Microsoft Press Offers Books “Made to Order”

REDMOND, Wash., May 14, 2001 — If you have ever gone to a bookstore looking for specific technical information, only to find that that what you need is contained not in a single, tidy tome, but spread among several books, you’ve probably faced the dilemma: whether to buy all the books for the small amount of relevant content in each, or leave in frustration with only part — or none — of the information you need.

Technology professionals encounter this problem frequently, according to James Mastan, Director of the Professional Product Group at Microsoft Press.
“We do a lot of focus-group research with our customers, who tell us time and time again that they want to be able to buy individual sections from multiple books to create a unique solution,”
Mastan said.

Now Microsoft Press has an alternative — custom books. Customers who visit the Microsoft Press Web site can browse and compile individual chapters from selected works, and have them delivered as a single, custom book — either in printed or electronic form.

“As a publisher of technical materials, we understand that all our customers have unique technology needs. There are infinite combinations of software out there, and we cant publish an infinite number of individual books for everything,”
Mastan said.
“But what we can do now is point people with a SQL Server issue, for instance, to a place where they can find multiple pieces of relevant content, and take those pieces to build a unique package of content, customized to help them solve their problem.”

How the Custom Book Service Works

Creating a custom book is simple. Customers go to and click Order Custom Books from the left navigation menu. From the Custom Books page, they can view available titles organized by topic, and drill down to view chapter listings. Chapter content can be previewed while building a custom book, and search capabilities are built into the site to help customers identify relevant material. Once the desired chapters have been selected, users can organize the contents of their custom book and create their own title.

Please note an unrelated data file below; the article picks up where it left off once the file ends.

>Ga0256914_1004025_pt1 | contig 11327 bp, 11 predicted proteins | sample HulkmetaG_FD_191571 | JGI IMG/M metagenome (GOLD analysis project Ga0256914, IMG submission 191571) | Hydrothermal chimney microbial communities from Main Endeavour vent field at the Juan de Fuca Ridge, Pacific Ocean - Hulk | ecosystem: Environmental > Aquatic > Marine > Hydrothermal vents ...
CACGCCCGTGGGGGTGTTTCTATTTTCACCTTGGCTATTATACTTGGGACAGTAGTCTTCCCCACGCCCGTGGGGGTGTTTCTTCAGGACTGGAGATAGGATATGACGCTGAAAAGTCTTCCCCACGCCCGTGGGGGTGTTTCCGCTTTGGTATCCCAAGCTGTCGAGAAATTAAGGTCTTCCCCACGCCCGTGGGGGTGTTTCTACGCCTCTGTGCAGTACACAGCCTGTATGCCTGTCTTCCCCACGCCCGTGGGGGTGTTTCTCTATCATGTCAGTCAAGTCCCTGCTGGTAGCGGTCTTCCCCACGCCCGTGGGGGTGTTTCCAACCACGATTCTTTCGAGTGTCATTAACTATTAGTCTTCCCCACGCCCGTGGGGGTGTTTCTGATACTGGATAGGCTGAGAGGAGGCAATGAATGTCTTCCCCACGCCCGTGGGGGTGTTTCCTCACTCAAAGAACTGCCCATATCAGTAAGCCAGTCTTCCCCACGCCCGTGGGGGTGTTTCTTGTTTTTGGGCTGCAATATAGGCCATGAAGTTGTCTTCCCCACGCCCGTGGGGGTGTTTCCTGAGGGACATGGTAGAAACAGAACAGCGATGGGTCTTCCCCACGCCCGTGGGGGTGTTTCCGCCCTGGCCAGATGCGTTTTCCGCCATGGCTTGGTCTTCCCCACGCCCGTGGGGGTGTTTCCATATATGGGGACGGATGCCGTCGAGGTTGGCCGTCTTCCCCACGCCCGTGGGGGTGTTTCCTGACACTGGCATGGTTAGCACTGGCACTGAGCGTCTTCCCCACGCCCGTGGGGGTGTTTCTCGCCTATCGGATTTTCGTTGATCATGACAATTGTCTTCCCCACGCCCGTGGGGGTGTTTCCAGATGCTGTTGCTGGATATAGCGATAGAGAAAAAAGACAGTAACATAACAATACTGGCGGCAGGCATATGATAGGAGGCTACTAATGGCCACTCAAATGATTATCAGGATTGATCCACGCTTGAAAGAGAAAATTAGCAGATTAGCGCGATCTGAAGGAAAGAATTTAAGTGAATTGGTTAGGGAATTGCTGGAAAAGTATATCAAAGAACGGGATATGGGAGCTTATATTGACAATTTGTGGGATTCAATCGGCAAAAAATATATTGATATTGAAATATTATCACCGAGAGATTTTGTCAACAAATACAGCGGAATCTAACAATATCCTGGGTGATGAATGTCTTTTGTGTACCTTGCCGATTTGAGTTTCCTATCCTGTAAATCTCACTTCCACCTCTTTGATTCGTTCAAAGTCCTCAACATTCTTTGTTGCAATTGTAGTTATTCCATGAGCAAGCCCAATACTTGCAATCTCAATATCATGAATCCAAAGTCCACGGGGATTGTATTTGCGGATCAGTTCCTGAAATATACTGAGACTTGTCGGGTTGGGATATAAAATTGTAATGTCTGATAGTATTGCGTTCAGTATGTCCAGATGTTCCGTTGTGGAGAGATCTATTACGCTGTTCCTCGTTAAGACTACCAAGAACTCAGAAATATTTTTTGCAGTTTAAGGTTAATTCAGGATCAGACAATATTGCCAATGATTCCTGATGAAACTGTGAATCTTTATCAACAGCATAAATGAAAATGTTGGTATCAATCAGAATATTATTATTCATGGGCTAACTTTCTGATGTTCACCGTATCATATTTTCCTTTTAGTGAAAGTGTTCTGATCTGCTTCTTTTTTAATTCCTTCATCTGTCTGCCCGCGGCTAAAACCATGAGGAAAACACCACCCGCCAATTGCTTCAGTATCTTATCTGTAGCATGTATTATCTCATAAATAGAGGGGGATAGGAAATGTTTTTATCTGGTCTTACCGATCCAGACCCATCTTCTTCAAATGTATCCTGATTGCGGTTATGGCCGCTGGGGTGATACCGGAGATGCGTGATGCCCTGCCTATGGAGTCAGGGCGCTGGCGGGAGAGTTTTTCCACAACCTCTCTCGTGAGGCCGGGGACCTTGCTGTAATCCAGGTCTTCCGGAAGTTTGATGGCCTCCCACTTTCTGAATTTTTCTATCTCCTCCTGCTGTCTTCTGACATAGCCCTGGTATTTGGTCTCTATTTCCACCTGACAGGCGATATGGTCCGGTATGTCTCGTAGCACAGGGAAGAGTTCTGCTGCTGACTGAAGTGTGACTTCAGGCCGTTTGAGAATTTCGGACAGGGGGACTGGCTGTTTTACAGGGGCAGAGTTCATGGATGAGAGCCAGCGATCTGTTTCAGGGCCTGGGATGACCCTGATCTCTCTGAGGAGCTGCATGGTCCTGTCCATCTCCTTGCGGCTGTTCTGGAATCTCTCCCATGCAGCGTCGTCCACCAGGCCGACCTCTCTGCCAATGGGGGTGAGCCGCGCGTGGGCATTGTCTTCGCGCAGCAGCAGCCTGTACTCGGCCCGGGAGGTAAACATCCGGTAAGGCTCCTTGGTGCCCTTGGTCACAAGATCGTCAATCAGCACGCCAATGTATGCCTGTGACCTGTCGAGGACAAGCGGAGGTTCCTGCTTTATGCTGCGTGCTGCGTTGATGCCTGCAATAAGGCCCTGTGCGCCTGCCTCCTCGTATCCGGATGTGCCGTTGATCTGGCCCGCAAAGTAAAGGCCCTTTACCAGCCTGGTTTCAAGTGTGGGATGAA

Customers can order their book either as a printed and bound book, as an eBook in Microsoft Reader format, or as an Adobe Acrobat PDF file. Printed books will be shipped in as little as four days, and e-books in as little as four hours. Pricing is based on a flat per-chapter charge, which decreases as more chapters are selected. Chapter prices begin at US$8 and slide to approximately US$5 per chapter.

Initially, customers can select chapters from 30 works on Windows 2000, Exchange Server 2000, SQL Server 2000, Office 2000 and XML. Microsoft Press will make more titles available, as determined by customer feedback and demand, said Mastan.

Industry Professionals Predict Custom Books Will Catch On

Early impressions from technology workers have been consistently positive, according to Mastan.
“People we talk to are excited about this program. The promise of being able to create a custom solution for their distinct technology need is very compelling to our customers.”

Microsoft Press previewed the Custom Book Builder at a recent meeting of the Back Office Professional Association, a Seattle-based user group, and two members shared their thoughts.

“I was really impressed,”
said Alan Carter, a consultant and author of technical books for professional certification.
“If I was preparing for a certification exam, I wouldnt typically need the whole book because I have some areas of expertise. So I could pull content on my weak areas from two or three books to help me prepare, and spend a lot less than buying the books separately.”

IT professionals and developers are reluctant to acquire countless books that theyll only refer to a few times, Carter added.